ASU Electronic Theses and Dissertations
This collection includes most of the ASU Theses and Dissertations from 2011 to present. ASU Theses and Dissertations are available in downloadable PDF format; however, a small percentage of items are under embargo. Information about the dissertations/theses includes degree information, committee members, an abstract, supporting data or media.
In addition to the electronic theses found in the ASU Digital Repository, ASU Theses and Dissertations can be found in the ASU Library Catalog.
Dissertations and Theses granted by Arizona State University are archived and made available through a joint effort of the ASU Graduate College and the ASU Libraries. For more information or questions about this collection contact or visit the Digital Repository ETD Library Guide or contact the ASU Graduate College at firstname.lastname@example.org.
- 4 English
- 4 Public
- 4 Environmental engineering
- 1 Activated Carbon
- 1 Biology
- 1 Carbon Block Filters
- 1 Chlorinated solvent remediation
- 1 Environmental health
- 1 Environmental science
- 1 In situ active sampler
- 1 Kup
- 1 Licit and illicit drug consumption
- 1 Microbiology
- 1 Organics
- 1 Point of Use
- 1 RSSCT
- 1 Stress hormones
- 1 Treatability studies
- 1 Wastewater-based epidemiology
- 1 liposome
- 1 protein extraction and purification
- 1 proteoliposome transporter
- 1 radioactive cesium removal
- 1 water
Radioactive cesium (137Cs), released from nuclear power plants and nuclear accidental releases, is a problem due to difficulties regarding its removal. Efforts have been focused on removing cesium and the remediation of the contaminated environment. Traditional treatment techniques include Prussian blue and nano zero-valent ion (nZVI) and nano-Fe/Cu particles to remove Cs from water; however, they are not efficient at removing Cs when present at low concentrations of about 10 parts-per-billion (ppb), typical of concentrations found in the radioactive contaminated sites. The objective of this study was to develop an innovative and simple method to remove Cs+ present at low …
- Hakim Elahi, Sepideh, Conroy-Ben, Otakuye, Abbaszadegan, Morteza, et al.
- Created Date
This dissertation critically evaluated methodologies and devices for assessing and protecting the health of human populations, with particular emphasis on groundwater remediation and the use of wastewater-based epidemiology (WBE) to inform population health. A meta-analysis and assessment of laboratory-scale treatability studies for removing chlorinated solvents from groundwater found that sediment microcosms operated as continuous-flow columns are preferable to batch bottles when seeking to emulate with high fidelity the complex conditions prevailing in the subsurface in contaminated aquifers (Chapter 2). Compared to monitoring at the field-scale, use of column microcosms also showed (i) improved chemical speciation, and (ii) qualitative predictability of …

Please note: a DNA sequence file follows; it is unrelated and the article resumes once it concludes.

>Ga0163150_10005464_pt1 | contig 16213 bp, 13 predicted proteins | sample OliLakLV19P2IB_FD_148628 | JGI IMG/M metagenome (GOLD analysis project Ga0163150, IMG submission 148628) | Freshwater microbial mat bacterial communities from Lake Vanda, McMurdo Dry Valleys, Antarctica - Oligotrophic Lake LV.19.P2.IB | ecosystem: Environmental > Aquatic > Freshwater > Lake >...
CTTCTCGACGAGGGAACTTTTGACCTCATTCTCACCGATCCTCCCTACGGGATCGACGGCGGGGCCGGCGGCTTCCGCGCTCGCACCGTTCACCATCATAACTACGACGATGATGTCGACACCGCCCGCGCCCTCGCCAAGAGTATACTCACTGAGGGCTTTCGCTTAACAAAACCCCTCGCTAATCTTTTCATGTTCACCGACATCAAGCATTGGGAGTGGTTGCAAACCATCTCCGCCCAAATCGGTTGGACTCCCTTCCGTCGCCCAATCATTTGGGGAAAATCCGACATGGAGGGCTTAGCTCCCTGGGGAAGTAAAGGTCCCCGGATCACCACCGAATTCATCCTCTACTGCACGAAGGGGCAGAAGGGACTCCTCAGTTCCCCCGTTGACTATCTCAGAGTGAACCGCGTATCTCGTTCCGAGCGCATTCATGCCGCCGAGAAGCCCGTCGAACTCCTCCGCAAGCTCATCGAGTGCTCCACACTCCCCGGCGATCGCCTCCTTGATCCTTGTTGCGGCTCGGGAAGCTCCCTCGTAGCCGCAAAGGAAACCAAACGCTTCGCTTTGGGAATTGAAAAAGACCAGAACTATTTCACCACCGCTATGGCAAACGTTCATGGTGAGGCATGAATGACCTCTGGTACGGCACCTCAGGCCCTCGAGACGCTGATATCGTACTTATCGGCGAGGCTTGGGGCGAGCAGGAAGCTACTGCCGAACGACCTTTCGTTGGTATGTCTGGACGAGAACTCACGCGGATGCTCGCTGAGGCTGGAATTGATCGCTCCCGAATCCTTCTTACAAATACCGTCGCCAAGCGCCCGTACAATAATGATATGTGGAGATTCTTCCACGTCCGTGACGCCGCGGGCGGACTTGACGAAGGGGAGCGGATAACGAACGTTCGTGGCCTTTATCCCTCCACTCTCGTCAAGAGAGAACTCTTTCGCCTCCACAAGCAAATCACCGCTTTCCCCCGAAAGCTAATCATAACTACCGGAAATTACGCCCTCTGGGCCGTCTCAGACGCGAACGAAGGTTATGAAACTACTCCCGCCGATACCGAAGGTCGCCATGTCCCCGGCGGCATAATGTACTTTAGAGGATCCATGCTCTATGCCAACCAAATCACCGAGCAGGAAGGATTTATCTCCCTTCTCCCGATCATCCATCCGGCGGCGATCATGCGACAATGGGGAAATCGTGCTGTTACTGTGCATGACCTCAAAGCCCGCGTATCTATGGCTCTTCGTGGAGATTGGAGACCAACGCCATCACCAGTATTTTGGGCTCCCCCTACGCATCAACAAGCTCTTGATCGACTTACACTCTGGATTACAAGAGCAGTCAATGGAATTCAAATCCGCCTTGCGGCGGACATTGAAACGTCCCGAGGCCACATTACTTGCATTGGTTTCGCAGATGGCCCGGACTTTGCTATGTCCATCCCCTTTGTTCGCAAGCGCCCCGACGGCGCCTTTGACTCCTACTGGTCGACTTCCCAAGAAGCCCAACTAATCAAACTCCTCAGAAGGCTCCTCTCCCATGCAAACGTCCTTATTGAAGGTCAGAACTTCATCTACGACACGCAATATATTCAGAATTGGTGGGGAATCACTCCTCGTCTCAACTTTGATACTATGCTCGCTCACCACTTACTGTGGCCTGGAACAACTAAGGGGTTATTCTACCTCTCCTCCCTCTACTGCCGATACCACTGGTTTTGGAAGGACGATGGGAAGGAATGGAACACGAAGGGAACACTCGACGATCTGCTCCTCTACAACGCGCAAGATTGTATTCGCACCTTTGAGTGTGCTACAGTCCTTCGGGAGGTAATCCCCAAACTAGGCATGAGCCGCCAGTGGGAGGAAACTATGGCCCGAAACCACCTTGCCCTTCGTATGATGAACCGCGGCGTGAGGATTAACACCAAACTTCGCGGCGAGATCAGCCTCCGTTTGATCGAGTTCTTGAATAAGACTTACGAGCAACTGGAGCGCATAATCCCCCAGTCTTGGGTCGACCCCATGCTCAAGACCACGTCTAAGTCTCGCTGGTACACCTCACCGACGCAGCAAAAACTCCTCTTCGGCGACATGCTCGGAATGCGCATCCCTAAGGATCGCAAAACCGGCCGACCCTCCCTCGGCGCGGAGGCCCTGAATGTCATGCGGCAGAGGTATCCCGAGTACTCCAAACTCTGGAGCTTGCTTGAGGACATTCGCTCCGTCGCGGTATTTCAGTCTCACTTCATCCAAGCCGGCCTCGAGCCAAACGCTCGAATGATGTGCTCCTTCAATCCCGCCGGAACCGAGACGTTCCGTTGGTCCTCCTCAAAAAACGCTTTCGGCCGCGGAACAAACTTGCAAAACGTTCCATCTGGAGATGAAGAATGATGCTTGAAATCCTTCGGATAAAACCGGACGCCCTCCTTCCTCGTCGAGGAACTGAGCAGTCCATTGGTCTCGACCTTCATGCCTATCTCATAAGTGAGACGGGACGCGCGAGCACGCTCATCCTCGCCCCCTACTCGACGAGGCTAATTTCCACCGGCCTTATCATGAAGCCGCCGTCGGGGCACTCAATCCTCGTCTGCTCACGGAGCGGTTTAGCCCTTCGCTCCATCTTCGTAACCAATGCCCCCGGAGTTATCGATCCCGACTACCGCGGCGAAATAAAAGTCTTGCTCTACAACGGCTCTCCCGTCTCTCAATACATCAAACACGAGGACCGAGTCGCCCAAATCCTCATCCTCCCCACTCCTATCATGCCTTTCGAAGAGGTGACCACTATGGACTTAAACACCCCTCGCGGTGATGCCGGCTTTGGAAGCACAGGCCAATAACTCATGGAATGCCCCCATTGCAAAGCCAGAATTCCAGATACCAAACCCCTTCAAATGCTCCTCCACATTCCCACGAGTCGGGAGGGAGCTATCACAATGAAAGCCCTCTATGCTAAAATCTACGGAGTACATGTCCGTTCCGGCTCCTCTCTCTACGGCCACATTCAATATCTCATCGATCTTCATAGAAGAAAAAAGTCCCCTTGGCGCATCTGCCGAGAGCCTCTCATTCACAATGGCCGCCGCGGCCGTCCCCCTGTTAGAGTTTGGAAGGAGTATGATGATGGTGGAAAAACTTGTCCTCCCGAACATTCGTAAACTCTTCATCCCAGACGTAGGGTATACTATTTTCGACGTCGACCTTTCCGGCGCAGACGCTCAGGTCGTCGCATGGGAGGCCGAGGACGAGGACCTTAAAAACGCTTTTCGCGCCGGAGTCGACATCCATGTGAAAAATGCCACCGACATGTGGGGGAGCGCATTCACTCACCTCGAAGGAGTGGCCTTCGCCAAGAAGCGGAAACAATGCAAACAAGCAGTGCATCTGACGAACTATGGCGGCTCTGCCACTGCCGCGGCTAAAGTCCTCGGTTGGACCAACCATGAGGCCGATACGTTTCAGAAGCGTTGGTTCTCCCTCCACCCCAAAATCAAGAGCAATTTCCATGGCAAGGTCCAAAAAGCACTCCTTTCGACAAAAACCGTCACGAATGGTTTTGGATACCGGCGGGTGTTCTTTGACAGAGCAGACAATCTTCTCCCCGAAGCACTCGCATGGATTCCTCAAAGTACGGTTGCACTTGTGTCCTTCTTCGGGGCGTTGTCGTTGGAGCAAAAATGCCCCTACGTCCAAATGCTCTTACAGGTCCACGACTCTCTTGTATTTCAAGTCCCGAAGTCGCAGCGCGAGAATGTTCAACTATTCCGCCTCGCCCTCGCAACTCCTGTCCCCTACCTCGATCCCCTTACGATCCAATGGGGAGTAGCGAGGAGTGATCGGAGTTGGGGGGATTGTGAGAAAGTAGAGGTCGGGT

- Driver, Erin, Halden, Rolf, Conroy-Ben, Otakuye, et al.
- Created Date
Activated Carbon has been used for decades to remove organics from water at large scale in municipal water treatment as well as at small scale in Point of Use (POU) and Point of Entry (POE) water treatment. This study focused on Granular Activated Carbon (GAC) and also activated Carbon Block (CB) were studied. This thesis has three related elements for organics control in drinking water. First, coagulation chemistry for Alum and Aluminum Chlorohydrate (ACH) was optimized for significant organics removal to address membrane fouling issue at a local municipal water treatment plant in Arizona. Second, Rapid Small Scale Column Tests …
- Ashani, Harsh, Westerhoff, Paul, Hristovski, Kiril, et al.
- Created Date
Adenoviruses cause gastrointestinal illnesses and have been listed on the U.S. EPA’s Contaminant Candidate Lists (CCL). They are highly resistant to ultraviolet (UV) inactivation. Advanced oxidation processes (AOPs) are known to improve inactivation of microorganisms and simultaneously oxidize organics. The bacteriophage P22 was selected as a surrogate for adenoviruses due to their physical and genetic similarities. The main objective of this study was to compare the synergic disinfection potential of titanium dioxide (TiO2) or peracetic acid (PAA) with UV for viruses and bacteria in water. Both bench-scale and pilot-scale evaluation was done. A bench-scale collimated beam was included to evaluate …
- Nikougoftar Zarif, Majid, Abbaszadegan, Morteza, Fox, Peter, et al.
- Created Date